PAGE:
In one of our recent studies, we analyzed more than 500 clinical records from patients referred to the JHTMC for evaluation of TM. In our study, we found that nearly 40% of the patients were erroneously diagnosed as TM when they really had other problems, such as strokes, herniated disks, tumors and metabolic problems that affected the spinal cord. Not surprisingly, a high percentage of the patients that were properly diagnosed were also initially misdiagnosed as GBS or other neurological disorders. These findings immediately point out a lack of understanding of TM and a lack of understanding of the disorders that present with similar symptoms to TM but are not TM. As part of our study, we analyzed the presentation pattern of TM. By combining clinical information, the time-frame of clinical presentation, the findings of imaging of the spinal cord by magnetic resonance imaging and the results of the cerebrospinal fluid, we have been able to identify clinical profiles that facilitate an approach to achieve an accurate diagnosis of TM and differentiate TM from other disorders that may mimic TM. When looking at the factors that best predicted who really had TM versus other diagnoses, two things came up as the most important ones: the temporal profile of symptom presentation and the features of the first MRI of the spinal cord. The time from the onset to the peak of symptoms correlated with the diagnosis, as most strokes of the spinal cord occurred very fast (i.e., in a couple of hours), while the truly inflammatory problems took several hours to days to establish. The localization of the lesion in the MRI was also very helpful: the strokes of the spinal cord were more frequently located in the anterior part of the cord and were longer than the myelitis lesions.

We hope this information is useful to doctors in the community and for our patients to help with a proper diagnosis.  If we are able to avoid confusion between a diagnosis of TM and other problems of the spinal cord, we can avoid unnecessary and potentially harmful treatments, while offering the proper treatments as quickly as possible.

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A retrospective, multicenter US study on acute disseminated encephalomyelitis (ADEM)

A recent study published on acute disseminated encephalomyelitis (ADEM) is the largest study on ADEM that has been conducted. This study was a retrospective multicenter study where the authors looked at data from the past and from several sites. The authors searched five hospitals for billing codes used for ADEM to get the data.

The study included 228 patients who were initially diagnosed with ADEM; 122 were children and 106 were adults. The authors looked to see whether the diagnosis of ADEM was based on diagnostic criteria from the 2007 International Pediatric Multiple Sclerosis Study Group (IPMSSG). For 70% of the pediatric patients and 47% of the adult patients, the diagnosis was based on the IPMSSG criteria. Many patients included in this retrospective study (spanning years from 1985 to 2014) would not have been diagnosed with ADEM according to current criteria.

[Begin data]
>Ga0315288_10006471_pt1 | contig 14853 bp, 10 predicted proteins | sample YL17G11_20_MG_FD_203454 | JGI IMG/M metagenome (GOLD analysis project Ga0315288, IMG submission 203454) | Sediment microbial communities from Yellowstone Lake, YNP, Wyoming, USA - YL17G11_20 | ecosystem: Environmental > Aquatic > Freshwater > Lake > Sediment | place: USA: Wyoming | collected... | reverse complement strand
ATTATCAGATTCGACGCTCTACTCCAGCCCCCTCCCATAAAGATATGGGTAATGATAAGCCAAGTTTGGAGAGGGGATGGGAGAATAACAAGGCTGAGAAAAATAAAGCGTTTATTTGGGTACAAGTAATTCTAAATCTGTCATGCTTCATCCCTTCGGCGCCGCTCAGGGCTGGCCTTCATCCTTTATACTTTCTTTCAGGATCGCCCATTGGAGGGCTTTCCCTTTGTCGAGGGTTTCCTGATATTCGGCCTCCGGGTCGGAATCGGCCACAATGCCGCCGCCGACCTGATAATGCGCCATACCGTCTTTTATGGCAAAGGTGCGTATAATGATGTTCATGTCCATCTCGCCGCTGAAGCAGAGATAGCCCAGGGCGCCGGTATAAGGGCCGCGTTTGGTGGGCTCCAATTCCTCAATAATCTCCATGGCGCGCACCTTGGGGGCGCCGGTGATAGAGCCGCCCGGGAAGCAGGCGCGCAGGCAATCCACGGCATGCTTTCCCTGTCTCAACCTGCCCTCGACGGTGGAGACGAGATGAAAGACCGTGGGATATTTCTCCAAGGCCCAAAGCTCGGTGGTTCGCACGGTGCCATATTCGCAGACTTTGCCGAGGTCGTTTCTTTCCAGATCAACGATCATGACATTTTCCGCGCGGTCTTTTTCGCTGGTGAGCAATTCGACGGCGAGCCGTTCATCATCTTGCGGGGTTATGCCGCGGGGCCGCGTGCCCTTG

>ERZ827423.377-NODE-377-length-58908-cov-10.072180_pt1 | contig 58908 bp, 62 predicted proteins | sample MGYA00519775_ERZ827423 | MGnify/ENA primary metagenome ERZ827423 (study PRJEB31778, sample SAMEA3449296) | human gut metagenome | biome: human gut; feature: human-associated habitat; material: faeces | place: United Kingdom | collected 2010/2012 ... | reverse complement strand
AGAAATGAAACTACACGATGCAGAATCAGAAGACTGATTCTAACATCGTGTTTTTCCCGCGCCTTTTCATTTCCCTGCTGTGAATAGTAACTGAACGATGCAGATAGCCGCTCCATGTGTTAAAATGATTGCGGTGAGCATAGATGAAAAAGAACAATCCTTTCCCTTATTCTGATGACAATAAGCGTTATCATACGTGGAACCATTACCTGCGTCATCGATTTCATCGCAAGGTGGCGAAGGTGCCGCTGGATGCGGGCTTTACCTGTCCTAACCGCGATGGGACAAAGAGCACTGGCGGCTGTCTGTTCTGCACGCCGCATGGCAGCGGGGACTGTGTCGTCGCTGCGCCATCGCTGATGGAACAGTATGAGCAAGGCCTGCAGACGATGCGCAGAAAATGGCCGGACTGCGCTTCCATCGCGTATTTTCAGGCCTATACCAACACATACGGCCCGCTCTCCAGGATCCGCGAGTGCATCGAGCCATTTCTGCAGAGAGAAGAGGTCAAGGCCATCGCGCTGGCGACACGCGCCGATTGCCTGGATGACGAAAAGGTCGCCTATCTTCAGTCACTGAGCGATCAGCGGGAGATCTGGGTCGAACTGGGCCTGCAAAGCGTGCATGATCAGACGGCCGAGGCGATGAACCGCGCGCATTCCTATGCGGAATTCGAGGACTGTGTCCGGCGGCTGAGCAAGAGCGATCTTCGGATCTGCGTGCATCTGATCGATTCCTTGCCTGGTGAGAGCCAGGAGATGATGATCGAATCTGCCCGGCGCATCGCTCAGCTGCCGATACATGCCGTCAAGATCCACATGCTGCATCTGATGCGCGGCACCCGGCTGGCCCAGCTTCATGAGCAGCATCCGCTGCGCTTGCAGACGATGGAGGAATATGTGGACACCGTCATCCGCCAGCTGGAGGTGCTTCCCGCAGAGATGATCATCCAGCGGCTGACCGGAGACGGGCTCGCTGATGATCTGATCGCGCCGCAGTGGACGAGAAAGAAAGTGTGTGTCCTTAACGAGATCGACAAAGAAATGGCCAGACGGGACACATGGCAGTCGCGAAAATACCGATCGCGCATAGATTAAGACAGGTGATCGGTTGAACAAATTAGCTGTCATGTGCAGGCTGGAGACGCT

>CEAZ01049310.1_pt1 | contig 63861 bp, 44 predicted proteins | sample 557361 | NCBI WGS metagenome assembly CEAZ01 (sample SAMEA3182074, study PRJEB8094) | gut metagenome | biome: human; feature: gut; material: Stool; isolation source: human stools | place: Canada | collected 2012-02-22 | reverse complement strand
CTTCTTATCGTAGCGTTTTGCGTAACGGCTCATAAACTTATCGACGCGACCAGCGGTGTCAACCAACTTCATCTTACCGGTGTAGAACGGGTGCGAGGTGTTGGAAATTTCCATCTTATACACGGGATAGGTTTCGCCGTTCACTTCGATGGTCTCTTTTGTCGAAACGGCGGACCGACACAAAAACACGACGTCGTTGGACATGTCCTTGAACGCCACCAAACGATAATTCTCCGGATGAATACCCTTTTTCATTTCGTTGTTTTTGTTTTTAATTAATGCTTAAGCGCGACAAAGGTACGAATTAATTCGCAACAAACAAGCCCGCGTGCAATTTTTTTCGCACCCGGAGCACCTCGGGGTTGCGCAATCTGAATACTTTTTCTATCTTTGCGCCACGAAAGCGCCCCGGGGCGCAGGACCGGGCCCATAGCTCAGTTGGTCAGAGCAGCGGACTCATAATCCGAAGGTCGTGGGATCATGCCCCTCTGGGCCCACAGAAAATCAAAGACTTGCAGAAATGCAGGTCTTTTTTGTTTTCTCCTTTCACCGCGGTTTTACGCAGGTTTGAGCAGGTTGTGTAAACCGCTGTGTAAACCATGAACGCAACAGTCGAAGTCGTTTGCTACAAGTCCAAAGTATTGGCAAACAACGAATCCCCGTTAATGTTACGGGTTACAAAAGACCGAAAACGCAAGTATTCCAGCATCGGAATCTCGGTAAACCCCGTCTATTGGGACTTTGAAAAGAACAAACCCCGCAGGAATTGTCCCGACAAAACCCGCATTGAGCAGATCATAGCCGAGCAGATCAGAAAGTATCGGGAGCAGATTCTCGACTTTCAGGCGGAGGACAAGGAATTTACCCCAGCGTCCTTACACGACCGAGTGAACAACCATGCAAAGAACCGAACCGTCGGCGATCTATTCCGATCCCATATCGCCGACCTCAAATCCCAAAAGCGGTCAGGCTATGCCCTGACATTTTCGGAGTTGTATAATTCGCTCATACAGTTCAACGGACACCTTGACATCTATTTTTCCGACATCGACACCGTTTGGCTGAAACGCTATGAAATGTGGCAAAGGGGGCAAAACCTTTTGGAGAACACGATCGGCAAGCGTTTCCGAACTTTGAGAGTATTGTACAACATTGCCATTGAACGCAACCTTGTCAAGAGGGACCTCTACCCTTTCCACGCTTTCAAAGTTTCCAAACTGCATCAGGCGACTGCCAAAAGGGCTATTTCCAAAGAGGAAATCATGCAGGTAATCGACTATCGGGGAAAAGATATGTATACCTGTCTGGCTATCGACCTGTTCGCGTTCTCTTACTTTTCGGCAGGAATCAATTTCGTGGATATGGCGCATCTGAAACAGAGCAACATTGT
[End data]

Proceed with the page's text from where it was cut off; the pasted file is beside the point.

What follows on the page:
More than half (61%) of the patients had an infection less than four weeks prior to the onset of ADEM. Ten (4%) patients had received a vaccination less than four weeks prior to their onset, and seven of them also had an infection in that time frame. Seasonal differences in onset were not seen. The most common presenting symptoms reported were headache, issues with walking, weakness, and fever.

Patients were followed for a median of two years. At the end of follow-up, most patients (68%) did not have another attack, and 32% were given a diagnosis other than monophasic ADEM, which included MS (11%), and NMOSD (4%). The authors identified multiphasic ADEM as a diagnosis in 22 patients (10%). Most (85%) of the patients who had another attack, had it within 2 years of onset.

In this retrospective study, the authors reported that 82% of the patients received steroids, and some received IVIg and/or plasmapheresis (PLEX). The article did not describe the effectiveness of these treatments but found that those who needed PLEX or IVIg had a significantly lower chance of having a favorable outcome. A favorable outcome was defined as a modified Rankin Scale score that was equal or less to 2.

The authors also looked at what factors predicted relapses. Females were more likely to have relapses. Patients without encephalopathy at onset were more likely than those with encephalopathy to have relapses (and would not have met strict ADEM criteria under current approaches). Pediatric patients who had relapses were more likely to be diagnosed with multiphasic ADEM than adults. This might be because physicians may not want to diagnose children with MS because it is a disease that requires treatments throughout life. Children were more likely to have a favorable outcome than adults.

This study indicates that follow-up after the onset of ADEM should happen for at least two years to monitor for recurrence. This is because most relapses occurred within two years. 10% of patients in this study who were monophasic for two years had a relapse after this time (some had a relapse 5-10 years after onset). This study is limited by the fact that patients were not followed consistently, patients who had a multiphasic disease were followed for a longer period of time than those with a monophasic disease. Also, because there is no biomarker for ADEM, this makes a proper diagnosis especially hard to get. The authors argue that the IPMSSG diagnostic criteria may be more useful for diagnosis in children than in adults. The authors also state that, “most patients with a relapsing disease after an initial ADEM diagnosis are probably representations of MS.”

Notably missing from this study was an analysis of outcomes other than relapse or modified Rankin Scale. Patients, especially pediatric patients, will require longer follow up to understand the potential cognitive impacts of ADEM. Also, this study did not include anti-Myelin Oligodendrocyte Glycoprotein (MOG) antibody testing, which may explain the percent of patients who relapsed. In general, ADEM (when strict criteria are applied) remains a one-time event. Prospective studies, or studies that follow patients starting at diagnosis and into the future, are needed.